CS Lewis’ Top Ten Books: 10-6

I’ve been a fan of CS Lewis’ writing forever, since I picked up The Lion, The Witch and The Wardrobe in my church library when I was around ten.  Over the years I have managed to read most of his books, both fiction and non-fiction.  He is often quoted and has shaped many hearts and minds.  For what it is worth, enjoy my top ten Lewis books.

10. The Abolition of Man

This is a short book, under 100 pages, that packs a powerful punch.  Lewis argues for the importance of universal values such as honor and courage.  He shows how these values are found all over ancient cultures and world religions.  It makes sense, since if all humans are created in God’s image then we should share many values.  As he looked at the twentieth century, Lewis feared his culture was trying to jettison these long-held and vital values.

9. The Weight of Glory

Some of Lewis’ best work came in essays and lectures.  This book is a collection of some of those.  The best here is “Learning in War Time” where he addresses whether it is worthwhile continuing to study at university during war, specifically WWII.  Expanded, this is one of the best defenses of Christians pursuing study that you will find anywhere.  He also writes an essay on why he is not a pacifist, which I recall being disappointing.  Overall though, a wonderful collection.

8. God in the Dock

Here is another collection of essays, though this one is at least twice as long as The Weight of Glory.  If you have read a lot of Lewis, you will see many of his ideas found in his books showing up in his essays.  On the other hand, if you’re new to Lewis this might serve as a good preview for some of the arguments in his books.

7. Till We Have Faces

Lewis is the rare author who combined the ability to write fantastic fiction with compelling work on Christian spirituality and theology.  This book was his last work of fiction and perhaps his best.  While the Narnia stories were for children and much of the symbolism was easy to discover, the messages and meanings here require a good bit more thought.  Lewis thought highly of pre-Christian paganism, and this story is set in such a pre-Christian land.  Thus we meet a “god” and not God.  Lewis thought that Western culture might need to return to paganism in order to be prepared for a serious reevaluation of Christianity.  Meaning and symbolism aside, this is a great story.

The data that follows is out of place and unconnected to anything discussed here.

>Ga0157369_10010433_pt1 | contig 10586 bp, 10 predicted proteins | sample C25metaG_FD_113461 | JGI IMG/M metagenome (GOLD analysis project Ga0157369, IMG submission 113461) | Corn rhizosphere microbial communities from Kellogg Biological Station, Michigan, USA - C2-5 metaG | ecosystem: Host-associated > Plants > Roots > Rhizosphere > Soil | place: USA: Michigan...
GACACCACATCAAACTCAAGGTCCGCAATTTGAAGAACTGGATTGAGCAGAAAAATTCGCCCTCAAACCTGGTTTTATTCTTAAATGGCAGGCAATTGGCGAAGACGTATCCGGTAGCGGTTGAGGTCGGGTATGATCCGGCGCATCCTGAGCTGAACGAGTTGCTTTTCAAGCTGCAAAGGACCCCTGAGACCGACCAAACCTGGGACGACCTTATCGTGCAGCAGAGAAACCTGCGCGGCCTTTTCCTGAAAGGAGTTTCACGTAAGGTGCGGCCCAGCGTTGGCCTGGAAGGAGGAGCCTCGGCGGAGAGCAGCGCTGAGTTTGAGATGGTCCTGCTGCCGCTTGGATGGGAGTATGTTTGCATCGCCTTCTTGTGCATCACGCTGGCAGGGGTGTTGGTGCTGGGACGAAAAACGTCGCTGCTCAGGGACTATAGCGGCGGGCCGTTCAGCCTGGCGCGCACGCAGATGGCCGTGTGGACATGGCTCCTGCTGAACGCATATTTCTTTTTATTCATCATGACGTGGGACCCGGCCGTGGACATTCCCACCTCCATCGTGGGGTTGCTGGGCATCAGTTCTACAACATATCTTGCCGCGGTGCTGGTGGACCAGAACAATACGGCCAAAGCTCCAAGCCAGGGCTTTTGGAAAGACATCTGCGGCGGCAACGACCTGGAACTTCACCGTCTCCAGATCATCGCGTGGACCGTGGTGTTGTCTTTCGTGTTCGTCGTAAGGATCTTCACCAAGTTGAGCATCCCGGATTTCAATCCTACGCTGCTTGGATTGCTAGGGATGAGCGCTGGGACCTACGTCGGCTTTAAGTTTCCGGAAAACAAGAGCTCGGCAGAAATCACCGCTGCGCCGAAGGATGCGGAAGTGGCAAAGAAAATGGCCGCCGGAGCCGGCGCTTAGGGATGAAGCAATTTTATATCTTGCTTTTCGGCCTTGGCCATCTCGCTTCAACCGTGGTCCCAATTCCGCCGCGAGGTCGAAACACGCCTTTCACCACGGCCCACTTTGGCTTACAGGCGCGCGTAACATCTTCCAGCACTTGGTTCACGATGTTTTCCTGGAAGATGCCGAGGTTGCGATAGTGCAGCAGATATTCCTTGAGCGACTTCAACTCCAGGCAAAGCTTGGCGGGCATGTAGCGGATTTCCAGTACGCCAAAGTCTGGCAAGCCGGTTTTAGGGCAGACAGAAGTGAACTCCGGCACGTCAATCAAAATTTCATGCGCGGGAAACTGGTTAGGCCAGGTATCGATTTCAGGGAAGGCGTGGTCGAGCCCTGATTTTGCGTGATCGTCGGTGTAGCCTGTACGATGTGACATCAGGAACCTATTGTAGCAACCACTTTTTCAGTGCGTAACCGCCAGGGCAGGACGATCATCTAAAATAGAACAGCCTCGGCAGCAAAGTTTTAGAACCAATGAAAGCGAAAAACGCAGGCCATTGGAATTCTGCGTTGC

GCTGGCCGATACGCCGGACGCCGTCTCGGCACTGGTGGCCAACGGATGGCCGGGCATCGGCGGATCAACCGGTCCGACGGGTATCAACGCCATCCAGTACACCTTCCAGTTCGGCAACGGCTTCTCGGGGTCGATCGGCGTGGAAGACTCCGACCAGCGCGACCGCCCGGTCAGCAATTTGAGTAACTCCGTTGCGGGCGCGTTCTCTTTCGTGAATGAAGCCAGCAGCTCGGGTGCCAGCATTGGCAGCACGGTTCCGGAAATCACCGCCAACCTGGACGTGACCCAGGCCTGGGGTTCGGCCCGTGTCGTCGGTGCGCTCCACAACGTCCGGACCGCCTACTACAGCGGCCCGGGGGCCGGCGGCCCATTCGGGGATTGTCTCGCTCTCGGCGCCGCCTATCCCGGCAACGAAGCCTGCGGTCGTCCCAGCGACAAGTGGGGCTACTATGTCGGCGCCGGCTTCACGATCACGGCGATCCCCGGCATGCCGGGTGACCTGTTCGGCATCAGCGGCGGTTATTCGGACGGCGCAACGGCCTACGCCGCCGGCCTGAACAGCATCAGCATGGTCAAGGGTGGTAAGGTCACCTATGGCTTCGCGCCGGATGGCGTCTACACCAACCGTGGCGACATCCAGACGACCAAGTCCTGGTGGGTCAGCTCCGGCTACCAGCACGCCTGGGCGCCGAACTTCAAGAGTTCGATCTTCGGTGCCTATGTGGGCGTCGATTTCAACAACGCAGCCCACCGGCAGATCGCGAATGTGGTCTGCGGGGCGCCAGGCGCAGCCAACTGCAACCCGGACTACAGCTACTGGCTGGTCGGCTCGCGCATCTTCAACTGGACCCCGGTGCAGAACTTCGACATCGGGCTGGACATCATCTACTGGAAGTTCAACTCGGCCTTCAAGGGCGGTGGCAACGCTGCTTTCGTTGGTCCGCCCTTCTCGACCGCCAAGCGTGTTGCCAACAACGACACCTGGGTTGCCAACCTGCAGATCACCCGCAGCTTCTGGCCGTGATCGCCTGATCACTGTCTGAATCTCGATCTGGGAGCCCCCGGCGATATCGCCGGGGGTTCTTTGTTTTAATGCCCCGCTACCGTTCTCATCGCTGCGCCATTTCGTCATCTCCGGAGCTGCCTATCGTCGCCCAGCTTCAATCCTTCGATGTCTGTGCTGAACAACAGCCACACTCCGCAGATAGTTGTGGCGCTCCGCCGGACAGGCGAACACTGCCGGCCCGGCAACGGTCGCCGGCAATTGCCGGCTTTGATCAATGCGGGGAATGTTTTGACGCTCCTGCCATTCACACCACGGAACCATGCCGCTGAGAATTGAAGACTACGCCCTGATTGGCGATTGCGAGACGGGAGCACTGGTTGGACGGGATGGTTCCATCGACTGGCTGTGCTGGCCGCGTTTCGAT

6. The Four Loves

In this book Lewis examines different types of love, from affection and friendship to romantic love and self-giving love.  I found this both challenging and enlightening.  One vital point Lewis makes is differentiating between need-pleasure and pleasure-of-appreciation.  The first is kind of self-centered  you appreciate something because you need it; you love it because of what it does for you.  This is not bad of course, but, to take one example, if your love of your spouse never matures past this you are in trouble.  Pleasure rooted in appreciation loves the other for its (his, her) inherent goodness and beauty.

Stay tuned for 5-1 next week…

The Walkin’ Dude Is Still Walkin’ – Thoughts on Evil

“The man in black fled across the desert, and the gunslinger followed.”

So begins The Gunslinger, the first book of Stephen King’s fantasy epic series, The Dark Tower.  Over the course of the series we learn that the man in black is in fact a character familiar to King’s universe, Randall Flagg.  Flagg is an evil entity.  Perhaps we could call him a wizard, though wizard is not really the right word for him.  Better to say he is the personification of evil.

Flagg first appeared in King’s post-apocalyptic book, The Stand, which I am reading right now (I’m on page 810 as of this morning).  We meet him walking through a desert in the western United States, and he is immediately shown to be a dark man who loves chaos.  After a plague kills 99% of humanity, the survivors dream of Flagg as well as a kind old woman named Mother Abagail.  Some survivors join Flagg while others join Mother Abagail.  Some of Abagail’s first followers are not sure if Flagg is real and ask her about him:

“How much do you know about the dark man? Do you know who he is?